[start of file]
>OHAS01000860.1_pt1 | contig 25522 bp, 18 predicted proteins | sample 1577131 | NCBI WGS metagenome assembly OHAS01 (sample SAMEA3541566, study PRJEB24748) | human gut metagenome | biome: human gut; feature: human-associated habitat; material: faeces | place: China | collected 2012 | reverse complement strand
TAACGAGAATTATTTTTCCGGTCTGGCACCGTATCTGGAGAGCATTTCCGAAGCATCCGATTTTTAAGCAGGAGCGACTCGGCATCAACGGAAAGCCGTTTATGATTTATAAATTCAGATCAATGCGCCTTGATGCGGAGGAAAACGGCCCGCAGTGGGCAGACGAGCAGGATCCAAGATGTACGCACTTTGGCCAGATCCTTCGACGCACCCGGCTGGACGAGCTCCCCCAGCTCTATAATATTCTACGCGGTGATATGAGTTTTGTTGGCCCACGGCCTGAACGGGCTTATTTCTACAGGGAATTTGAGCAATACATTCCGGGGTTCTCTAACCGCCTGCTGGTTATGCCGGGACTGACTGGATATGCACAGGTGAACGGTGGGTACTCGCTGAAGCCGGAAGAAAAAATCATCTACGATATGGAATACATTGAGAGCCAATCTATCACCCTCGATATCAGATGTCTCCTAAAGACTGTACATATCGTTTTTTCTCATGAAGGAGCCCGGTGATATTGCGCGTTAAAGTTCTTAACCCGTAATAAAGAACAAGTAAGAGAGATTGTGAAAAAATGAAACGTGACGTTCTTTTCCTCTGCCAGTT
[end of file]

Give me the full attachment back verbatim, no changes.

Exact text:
>OHAS01000860.1_pt1 | contig 25522 bp, 18 predicted proteins | sample 1577131 | NCBI WGS metagenome assembly OHAS01 (sample SAMEA3541566, study PRJEB24748) | human gut metagenome | biome: human gut; feature: human-associated habitat; material: faeces | place: China | collected 2012 | reverse complement strand
TAACGAGAATTATTTTTCCGGTCTGGCACCGTATCTGGAGAGCATTTCCGAAGCATCCGATTTTTAAGCAGGAGCGACTCGGCATCAACGGAAAGCCGTTTATGATTTATAAATTCAGATCAATGCGCCTTGATGCGGAGGAAAACGGCCCGCAGTGGGCAGACGAGCAGGATCCAAGATGTACGCACTTTGGCCAGATCCTTCGACGCACCCGGCTGGACGAGCTCCCCCAGCTCTATAATATTCTACGCGGTGATATGAGTTTTGTTGGCCCACGGCCTGAACGGGCTTATTTCTACAGGGAATTTGAGCAATACATTCCGGGGTTCTCTAACCGCCTGCTGGTTATGCCGGGACTGACTGGATATGCACAGGTGAACGGTGGGTACTCGCTGAAGCCGGAAGAAAAAATCATCTACGATATGGAATACATTGAGAGCCAATCTATCACCCTCGATATCAGATGTCTCCTAAAGACTGTACATATCGTTTTTTCTCATGAAGGAGCCCGGTGATATTGCGCGTTAAAGTTCTTAACCCGTAATAAAGAACAAGTAAGAGAGATTGTGAAAAAATGAAACGTGACGTTCTTTTCCTCTGCCAGTT